Analytical chemistry gives you the ability to ask and answer the questions such as “What is something made of?” or “How much of each constituent is present in the sample?” The main purpose of analytical chemistry is to identify or quantify analytes in the sample. For example, give the analytical chemist a cup of coffee and he/she will tell you if there is caffeine in it, how much sugar you’ve added or what elements is your
Analytical chemistry revealed us that the average amount of caffeine in coffee is 40 mg per 100 g of the sample, that your lipstick can contain heavy metals and the concentration of vitamin C in commonly consumed fruits and vegetables.
Qualitative analytical chemistry identifies analytes in the sample. There are numerous qualitative tests, such as the iodine test for starch in food, or flame test for certain metal ions. On the other hand, the quantitative analysis determines the quantities of chemical constituents present in a sample. If purely chemical methods are used, then we talk about classical methods. However, if there are physical methods involved (e.g. the amount of absorbed or emitted light) then we are talking about instrumental methods.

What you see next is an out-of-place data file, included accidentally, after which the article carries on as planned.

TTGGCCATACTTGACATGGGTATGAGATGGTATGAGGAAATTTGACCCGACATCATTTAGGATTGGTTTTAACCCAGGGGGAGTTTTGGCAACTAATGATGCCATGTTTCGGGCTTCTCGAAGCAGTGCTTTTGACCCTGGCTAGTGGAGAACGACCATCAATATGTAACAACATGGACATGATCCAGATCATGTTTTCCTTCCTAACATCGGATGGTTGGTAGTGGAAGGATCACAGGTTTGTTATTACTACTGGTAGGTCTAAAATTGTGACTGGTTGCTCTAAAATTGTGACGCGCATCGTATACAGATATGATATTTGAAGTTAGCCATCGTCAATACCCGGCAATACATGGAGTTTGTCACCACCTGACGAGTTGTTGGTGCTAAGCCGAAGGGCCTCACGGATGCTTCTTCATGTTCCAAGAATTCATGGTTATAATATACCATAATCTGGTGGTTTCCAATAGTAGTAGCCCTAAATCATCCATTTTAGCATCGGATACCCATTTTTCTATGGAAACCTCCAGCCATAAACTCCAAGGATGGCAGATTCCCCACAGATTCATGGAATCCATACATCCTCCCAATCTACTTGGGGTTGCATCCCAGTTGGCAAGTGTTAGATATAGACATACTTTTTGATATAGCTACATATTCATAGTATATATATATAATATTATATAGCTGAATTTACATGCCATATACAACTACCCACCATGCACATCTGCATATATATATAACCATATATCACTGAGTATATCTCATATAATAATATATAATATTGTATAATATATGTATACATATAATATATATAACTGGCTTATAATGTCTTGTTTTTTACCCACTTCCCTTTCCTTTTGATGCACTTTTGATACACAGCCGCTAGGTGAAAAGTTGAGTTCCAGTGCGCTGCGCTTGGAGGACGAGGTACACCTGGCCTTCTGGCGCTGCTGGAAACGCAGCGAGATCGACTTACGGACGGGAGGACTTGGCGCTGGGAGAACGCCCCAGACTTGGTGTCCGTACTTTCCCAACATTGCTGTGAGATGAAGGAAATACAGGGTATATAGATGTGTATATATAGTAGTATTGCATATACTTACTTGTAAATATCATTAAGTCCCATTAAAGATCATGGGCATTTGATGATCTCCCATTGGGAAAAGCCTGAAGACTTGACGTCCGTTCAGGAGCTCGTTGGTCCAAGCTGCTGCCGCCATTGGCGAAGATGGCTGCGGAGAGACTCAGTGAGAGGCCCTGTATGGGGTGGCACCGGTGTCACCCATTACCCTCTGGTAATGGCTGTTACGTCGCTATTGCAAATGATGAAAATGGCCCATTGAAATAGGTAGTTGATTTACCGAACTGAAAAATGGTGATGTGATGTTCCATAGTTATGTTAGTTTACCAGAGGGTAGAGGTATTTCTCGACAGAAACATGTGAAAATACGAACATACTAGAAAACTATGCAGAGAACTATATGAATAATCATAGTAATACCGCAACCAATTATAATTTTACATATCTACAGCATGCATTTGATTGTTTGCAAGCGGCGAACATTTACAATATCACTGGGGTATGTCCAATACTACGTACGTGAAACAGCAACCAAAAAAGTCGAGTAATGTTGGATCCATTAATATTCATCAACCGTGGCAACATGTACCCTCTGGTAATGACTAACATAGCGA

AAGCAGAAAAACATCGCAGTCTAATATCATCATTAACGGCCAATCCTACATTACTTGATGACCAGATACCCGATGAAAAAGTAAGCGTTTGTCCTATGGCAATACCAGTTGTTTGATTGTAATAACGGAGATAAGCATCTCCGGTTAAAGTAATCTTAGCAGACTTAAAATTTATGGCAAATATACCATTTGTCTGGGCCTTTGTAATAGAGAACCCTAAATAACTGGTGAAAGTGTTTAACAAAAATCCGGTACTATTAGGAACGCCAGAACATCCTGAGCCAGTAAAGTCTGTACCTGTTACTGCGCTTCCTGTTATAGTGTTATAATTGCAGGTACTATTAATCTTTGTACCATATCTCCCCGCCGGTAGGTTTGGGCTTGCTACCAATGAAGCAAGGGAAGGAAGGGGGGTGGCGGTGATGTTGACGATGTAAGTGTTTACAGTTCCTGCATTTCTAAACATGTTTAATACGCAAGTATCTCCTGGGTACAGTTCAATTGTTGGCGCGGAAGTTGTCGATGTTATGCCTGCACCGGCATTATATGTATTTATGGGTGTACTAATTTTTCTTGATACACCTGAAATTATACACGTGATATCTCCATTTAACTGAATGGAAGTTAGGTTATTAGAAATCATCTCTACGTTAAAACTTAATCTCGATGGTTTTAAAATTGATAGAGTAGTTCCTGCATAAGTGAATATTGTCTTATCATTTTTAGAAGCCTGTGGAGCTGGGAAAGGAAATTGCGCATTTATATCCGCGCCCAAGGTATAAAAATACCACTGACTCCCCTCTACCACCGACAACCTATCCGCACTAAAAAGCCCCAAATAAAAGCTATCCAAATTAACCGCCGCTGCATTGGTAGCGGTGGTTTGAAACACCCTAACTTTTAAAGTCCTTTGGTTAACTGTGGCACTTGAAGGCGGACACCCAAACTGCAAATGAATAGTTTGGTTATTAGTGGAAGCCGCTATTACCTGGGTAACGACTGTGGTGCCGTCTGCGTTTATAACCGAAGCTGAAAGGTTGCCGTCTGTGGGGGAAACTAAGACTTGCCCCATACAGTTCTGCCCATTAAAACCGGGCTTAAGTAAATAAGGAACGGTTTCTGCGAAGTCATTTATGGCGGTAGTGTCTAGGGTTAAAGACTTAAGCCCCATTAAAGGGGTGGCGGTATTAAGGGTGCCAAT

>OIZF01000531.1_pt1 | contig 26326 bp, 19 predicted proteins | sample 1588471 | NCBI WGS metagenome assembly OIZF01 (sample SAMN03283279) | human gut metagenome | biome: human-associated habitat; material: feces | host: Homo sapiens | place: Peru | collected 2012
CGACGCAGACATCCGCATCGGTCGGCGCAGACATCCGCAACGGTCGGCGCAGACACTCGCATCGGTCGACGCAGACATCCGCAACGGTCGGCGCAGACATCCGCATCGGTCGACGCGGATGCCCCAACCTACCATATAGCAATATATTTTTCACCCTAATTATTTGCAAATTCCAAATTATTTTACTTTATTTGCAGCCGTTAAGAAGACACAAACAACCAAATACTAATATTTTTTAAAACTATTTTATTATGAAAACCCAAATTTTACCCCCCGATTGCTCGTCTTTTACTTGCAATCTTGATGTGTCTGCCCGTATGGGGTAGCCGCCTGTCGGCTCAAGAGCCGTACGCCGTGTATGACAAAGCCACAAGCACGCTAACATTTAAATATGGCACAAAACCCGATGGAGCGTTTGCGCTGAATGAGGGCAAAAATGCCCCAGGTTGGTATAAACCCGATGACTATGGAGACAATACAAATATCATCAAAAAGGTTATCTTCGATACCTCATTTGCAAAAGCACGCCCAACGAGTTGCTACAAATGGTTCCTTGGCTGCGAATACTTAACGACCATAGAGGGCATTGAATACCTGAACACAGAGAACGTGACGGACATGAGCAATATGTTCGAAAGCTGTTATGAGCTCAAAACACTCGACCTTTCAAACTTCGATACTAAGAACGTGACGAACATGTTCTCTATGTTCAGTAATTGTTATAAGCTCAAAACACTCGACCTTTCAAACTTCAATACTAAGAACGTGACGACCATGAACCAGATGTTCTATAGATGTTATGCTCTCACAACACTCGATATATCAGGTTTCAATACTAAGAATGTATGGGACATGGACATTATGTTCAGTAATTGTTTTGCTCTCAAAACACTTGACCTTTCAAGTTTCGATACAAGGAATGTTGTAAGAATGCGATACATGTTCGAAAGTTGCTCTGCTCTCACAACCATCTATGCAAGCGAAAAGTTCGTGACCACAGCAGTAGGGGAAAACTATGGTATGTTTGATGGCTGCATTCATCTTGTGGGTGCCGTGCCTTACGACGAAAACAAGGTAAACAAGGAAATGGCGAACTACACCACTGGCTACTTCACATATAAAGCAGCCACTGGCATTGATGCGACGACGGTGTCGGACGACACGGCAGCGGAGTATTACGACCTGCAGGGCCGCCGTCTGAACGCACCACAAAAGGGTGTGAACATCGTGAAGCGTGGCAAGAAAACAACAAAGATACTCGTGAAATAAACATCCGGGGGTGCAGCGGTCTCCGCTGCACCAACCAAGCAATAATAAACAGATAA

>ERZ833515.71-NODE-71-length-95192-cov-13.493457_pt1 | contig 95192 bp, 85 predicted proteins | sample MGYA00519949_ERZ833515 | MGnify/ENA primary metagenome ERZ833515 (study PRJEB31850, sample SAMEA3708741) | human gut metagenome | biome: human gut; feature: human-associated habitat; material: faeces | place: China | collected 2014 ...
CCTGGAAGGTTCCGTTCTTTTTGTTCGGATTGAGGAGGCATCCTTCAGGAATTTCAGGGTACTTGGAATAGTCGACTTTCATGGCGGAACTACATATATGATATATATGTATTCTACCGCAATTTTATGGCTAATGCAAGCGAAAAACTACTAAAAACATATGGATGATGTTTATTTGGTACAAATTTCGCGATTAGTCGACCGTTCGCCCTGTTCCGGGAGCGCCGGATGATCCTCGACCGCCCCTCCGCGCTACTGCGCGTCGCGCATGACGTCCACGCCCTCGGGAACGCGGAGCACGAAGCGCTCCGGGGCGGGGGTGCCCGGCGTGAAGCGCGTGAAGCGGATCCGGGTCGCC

Classical methods of analytical chemistry are gravimetry (the concentration of the analyte in the sample is determined based on the mass of product generated in a chemical reaction) and volumetry (the concentration of the analyte in the sample is determined based on the volume of reagent needed to complete reaction with the analyte).
Using classical analytical methods, which are precise and accurate, you can determine the concentration of the analyte in the sample, but the analyte must be present in at least 0.1% of the sample.
Nowadays, instrumental methods are commonly used because of much less sample used, lower analyte quantity that can be determined and results that can be produced more rapidly. On the other side, they are more expensive than classical methods, since sophisticated equipment is required.
Classical methods are the fundamentals of laboratory practice. They are still widely used in laboratories for the determination of water content in the
The purpose of this blog post is to introduce the audience to the basics of analytical chemistry, especially quantitative analysis